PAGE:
Illustration by Đỗ Dũng
*Excerpts from Chu Cẩm Phong’s War Diaries
Took to the road on the night of the 19th. Halfway through that morning, I started to feel sick, really sick. At lunch I couldn’t eat. In the afternoon we had to leave, having no time to cook. Thảo found me too worn out, so when we reached the train track, he dragged me to nearby houses to ask for some cooked rice. We stopped at a house and were offered cooked rice mixed with dried sweet potatoes. The landlady forced me to eat but I couldn’t, my tongue tasting very bitter. Thảo told me to stay, but I said no. Thinking about a dangerous journey ahead in such an exhausted condition, I did feel worried. Yet I recalled stories about some soldiers launching an assault while having a fever, and hoped that in tense, desperate situations, I would forget my pain.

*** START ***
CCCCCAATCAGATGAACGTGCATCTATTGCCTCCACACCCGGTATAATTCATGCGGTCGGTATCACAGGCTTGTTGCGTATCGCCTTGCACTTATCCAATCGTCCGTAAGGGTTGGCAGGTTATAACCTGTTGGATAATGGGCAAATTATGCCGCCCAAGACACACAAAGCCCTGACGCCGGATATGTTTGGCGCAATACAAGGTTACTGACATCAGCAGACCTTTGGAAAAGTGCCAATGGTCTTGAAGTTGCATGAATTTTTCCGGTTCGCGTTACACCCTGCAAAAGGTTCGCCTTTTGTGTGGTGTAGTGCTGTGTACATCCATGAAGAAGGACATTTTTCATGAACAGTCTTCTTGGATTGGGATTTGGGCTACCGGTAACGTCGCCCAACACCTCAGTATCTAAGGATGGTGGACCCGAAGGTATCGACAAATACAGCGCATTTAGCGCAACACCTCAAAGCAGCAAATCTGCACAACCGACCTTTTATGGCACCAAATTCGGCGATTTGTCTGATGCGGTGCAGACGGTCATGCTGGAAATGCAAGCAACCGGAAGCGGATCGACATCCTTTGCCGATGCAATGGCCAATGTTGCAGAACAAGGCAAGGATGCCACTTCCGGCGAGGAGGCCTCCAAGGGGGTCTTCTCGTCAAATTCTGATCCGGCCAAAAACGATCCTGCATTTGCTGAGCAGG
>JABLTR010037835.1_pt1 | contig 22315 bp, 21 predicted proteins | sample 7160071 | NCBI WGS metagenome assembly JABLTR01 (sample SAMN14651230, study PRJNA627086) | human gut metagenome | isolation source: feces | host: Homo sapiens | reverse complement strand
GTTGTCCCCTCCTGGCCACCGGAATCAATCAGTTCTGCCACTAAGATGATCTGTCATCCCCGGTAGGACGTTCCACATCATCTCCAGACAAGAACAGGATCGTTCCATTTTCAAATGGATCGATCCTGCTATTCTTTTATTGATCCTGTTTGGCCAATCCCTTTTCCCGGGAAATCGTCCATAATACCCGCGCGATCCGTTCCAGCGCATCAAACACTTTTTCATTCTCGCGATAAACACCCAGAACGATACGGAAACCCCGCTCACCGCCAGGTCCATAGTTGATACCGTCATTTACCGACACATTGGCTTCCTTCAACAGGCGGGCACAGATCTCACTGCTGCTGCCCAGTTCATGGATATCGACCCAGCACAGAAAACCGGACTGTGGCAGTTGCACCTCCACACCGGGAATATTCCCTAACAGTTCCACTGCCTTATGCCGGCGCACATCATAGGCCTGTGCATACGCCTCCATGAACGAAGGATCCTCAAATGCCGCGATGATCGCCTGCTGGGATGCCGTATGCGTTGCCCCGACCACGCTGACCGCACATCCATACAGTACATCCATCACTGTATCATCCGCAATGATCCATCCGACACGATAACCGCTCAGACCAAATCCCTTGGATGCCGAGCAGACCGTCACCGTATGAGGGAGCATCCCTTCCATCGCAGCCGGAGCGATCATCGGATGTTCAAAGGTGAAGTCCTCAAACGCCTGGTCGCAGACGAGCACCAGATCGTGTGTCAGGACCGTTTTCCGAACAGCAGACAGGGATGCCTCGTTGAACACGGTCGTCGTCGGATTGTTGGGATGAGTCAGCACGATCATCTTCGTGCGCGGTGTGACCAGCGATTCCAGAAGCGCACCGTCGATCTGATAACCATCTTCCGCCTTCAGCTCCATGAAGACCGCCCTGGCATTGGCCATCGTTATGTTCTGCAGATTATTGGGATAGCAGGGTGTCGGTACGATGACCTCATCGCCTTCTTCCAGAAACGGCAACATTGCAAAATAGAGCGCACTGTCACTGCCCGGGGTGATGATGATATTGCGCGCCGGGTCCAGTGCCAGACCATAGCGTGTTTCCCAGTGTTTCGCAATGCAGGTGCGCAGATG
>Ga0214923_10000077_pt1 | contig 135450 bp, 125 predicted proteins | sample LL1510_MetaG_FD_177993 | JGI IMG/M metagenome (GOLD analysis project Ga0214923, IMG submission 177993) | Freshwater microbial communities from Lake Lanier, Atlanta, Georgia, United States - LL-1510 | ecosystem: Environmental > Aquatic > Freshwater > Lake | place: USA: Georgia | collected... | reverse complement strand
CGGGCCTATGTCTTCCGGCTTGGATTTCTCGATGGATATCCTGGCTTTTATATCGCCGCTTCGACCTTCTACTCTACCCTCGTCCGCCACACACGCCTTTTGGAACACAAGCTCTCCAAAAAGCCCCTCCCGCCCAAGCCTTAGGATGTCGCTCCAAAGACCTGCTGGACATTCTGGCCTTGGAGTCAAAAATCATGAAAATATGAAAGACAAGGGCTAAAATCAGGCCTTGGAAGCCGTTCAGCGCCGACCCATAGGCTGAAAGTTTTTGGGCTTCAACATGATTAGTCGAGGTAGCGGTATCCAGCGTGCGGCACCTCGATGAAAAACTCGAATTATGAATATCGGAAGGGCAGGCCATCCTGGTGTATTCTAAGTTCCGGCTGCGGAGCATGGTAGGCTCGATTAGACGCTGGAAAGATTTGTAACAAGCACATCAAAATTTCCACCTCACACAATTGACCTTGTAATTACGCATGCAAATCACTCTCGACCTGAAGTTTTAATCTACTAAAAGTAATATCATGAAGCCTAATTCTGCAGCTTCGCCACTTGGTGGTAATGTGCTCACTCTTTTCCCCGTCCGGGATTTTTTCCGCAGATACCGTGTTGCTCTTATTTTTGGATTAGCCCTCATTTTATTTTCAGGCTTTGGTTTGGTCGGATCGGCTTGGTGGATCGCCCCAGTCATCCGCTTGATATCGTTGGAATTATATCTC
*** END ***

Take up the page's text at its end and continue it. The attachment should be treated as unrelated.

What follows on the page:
Our group wasn’t big. Besides the two of us, there was also a permanent district party committee cadre, another guest, three armed liaison soldiers, and a quite old man who acted as our guide. Later I had the opportunity to get to know this old fellow, a truly fearless comrade who tended to be a little reckless since our early dark days. He loved to drink. On the following day I had the chance to look at his face, which was always red. His eyes winked constantly and cutely, and his laughter felt very open, unrestrained. I didn’t like the district committee guy though. He seemed rough but chicken-hearted, and liked to boast.